May 6, 2008
Bill Ayers, The Flag, Steve Clemons, And Going Off The Deep End – Updated
Oh please, where does this all end?
Apparently, the hysterical, formerly extreme right-wing “flag attack” on Obama has now wormed itself right into the liberal blogosphere, as evidenced by this image — and the knee-jerk reaction to it — on The Washington Note.
(Sorry for the brief commercial, but this is a perfect example of why we all could use a little more skill when it comes to looking at political imagery.)
Leading his post today, titled “Trampling the Flag,” Steve Clemons grabs a lead image from an on-line Chicago Magazine feature on Bill Ayers. (I’ll just insert, by the way, that the article and image lighting Steve’s fire in the middle of this stretch of blistering condemnation of Obama, and anyone linked to him, has been sitting there since August of 2001.)
So, let’s talk about the picture, both formally and symbolically.
First, Clemons assumes — as I’m sure many people will now, especially our wingnuts friends — that Ayers is stepping on the flag. Short of consulting with Ayers or photographer Jeff Sciortino, however, that’s an assumption. Taking into consideration the “depth of field,” what it looks like to me is that Ayers is either standing behind the flag, or standing with the flag at his feet with part of it looping between his legs.
(Because I’m not that technically versed, I also look forward to comments here regarding the following point: If you notice how the walls in this photo — particularly the left one — seem to curve, there is a distinct barrel roll to the image. How that characteristic, as well as the focus effects the perception and orientation to Ayers and the flag also could also bear examination.)
The larger point here, however, has to do with an attribute that perhaps did die on 9/11. I’m talking about irony and artistic interpretation. As a note to Steve, and anyone else who deems to project onto this image, consider that most intelligent people, in a less charged example, would choose to consider this image in context, as a posed portrait with a story to tell about a former member of the violent Weatherman who has since grown up.
In those terms, where is the logic of depicting Bill Ayers stomping on or even stepping on the flag? How, for example, would that account for any passage of time or personal development from the time when Ayers did, effectively, stomp and piss on old glory?
You see, with a photo like this, you still have to account for the story it’s telling, for what we call the “narrative.” If you read the article that accompanies and also underpins it, how does the reaction of Ayers wiping his feet on the flag square with the man who, although leftist and unapologetic about his past in many ways, has transitioned into a productive and even generative American citizen?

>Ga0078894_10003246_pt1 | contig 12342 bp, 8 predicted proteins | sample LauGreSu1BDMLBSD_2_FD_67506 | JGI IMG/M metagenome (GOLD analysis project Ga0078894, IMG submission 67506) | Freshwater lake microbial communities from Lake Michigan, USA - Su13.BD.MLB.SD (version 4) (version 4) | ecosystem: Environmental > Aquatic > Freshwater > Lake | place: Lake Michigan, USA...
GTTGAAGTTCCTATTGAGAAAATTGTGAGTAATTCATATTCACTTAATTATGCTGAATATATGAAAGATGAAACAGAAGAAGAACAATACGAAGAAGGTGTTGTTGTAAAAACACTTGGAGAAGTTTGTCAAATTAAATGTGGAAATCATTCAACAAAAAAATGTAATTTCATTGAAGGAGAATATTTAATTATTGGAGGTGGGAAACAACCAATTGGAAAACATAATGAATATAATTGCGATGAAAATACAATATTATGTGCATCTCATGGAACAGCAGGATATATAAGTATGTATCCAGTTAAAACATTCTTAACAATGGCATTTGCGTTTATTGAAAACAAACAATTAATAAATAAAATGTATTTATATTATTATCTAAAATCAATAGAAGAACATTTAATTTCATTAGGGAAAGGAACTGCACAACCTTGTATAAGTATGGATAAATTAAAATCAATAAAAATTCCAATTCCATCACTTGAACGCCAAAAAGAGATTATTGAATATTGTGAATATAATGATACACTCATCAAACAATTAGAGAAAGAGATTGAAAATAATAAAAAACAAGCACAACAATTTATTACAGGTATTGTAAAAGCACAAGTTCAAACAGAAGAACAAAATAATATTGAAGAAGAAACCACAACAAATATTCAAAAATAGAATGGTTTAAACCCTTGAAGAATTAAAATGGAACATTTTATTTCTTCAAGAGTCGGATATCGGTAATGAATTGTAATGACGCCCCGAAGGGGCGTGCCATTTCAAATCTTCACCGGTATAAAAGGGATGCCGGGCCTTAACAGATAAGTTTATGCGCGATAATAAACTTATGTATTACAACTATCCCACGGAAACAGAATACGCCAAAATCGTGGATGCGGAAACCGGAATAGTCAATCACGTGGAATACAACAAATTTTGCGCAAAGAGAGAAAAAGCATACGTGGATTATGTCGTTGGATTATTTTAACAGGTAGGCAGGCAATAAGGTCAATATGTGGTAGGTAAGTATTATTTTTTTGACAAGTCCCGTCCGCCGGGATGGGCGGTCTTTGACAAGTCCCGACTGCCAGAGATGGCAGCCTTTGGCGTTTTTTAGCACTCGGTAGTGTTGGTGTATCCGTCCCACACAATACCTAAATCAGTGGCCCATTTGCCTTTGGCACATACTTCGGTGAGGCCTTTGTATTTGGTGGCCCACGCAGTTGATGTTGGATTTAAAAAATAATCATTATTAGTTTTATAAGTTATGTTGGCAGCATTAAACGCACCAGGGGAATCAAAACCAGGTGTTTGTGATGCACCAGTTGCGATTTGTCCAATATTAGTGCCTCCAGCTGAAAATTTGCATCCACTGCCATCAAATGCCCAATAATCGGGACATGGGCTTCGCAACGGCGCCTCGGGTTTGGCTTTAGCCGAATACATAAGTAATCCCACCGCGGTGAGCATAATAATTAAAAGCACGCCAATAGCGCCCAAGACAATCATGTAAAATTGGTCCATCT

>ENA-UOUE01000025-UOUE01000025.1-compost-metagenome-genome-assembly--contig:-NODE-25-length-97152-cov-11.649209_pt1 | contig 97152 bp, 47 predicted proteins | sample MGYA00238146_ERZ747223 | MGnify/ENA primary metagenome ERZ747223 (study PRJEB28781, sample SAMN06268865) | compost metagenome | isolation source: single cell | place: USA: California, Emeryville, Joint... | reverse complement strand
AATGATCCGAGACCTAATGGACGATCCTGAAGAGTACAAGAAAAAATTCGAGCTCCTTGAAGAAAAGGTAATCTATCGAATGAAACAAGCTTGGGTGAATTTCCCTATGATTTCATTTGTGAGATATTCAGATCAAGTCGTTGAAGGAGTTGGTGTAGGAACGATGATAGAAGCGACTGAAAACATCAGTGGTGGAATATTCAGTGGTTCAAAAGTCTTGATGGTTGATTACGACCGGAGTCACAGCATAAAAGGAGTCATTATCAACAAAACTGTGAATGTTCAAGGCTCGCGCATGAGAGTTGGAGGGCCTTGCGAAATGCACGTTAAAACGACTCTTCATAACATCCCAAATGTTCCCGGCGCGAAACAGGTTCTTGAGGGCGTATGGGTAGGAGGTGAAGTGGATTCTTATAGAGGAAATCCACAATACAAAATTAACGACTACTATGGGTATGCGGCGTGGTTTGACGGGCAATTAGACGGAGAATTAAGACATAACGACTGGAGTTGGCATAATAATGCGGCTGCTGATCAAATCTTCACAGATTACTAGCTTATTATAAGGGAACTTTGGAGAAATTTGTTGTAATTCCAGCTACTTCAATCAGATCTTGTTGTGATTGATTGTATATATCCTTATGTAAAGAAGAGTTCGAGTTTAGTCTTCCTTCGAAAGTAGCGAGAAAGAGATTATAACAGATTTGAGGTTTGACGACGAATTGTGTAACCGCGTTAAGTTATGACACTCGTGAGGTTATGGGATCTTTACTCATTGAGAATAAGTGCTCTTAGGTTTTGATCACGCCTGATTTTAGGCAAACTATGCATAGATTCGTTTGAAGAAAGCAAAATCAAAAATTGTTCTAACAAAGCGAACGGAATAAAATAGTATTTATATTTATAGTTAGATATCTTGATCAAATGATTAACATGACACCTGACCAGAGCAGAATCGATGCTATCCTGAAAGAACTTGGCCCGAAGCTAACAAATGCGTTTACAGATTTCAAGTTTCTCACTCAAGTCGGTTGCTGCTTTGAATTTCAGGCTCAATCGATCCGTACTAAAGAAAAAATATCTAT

What I see here is an eloquent representation of a guy whose past will always frame him as an occupant of the back alley. I see a man who has to stand before the public, before his history and also his country, and account for the tension that is always there at this feet.
But then, I think the Clemons reaction forms a unique picture itself. It’s an image reflective of the current times, and especially, the poisonous, polarized and bigoted atmosphere choking us right now.
Earlier, I mentioned the date of this photo. Let’s think about that more specifically for a moment. It was August 2001. That was just a couple of months before those planes hit the World Trade Center, causing Cheney/Bush/Rove to hit the paranoia and patriotism buttons equally as hard, which led to the kind of literal, manic, kindergarten, p.c. litmus-testing with the flag that has gotten to America, gotten to Obama, and has now infected the liberal sphere.
UPDATE: 5/6/08 2:13 AM EST: The reader who informed me of the original Washington Note post was in communication with the photographer today and received the abbreviated notice that Ayers was, indeed, standing on the flag. This fact changes my reaction about 3%.
What it doesn’t change is my protest and argument against the one-dimensional use of the portrait (any decent one having a complex and ambiguous nature, with multiple stories to tell) as a bludgeon to use against Ayers, and by direct association, Barack Obama. What it also doesn’t change — and perhaps even heightens — is my concern over reading this photo out of context. How this particular image resonates in the current political atmosphere is fundamentally and unimaginably different that what it meant for Bill Ayers and this photographer to articulate the past of Joe Citizen in a city magazine in pre-9/11 and pre-“wear your patriotism on your sleeve” America.
God forbid that liberals somehow lose the ability to appreciate the sanctity and the license inherent in visual representation and expressive symbolism. Lose that, and then what’s the flag worth, anyway?
(Image: Jeff Sciortino, 2001. chicagomagazine.com)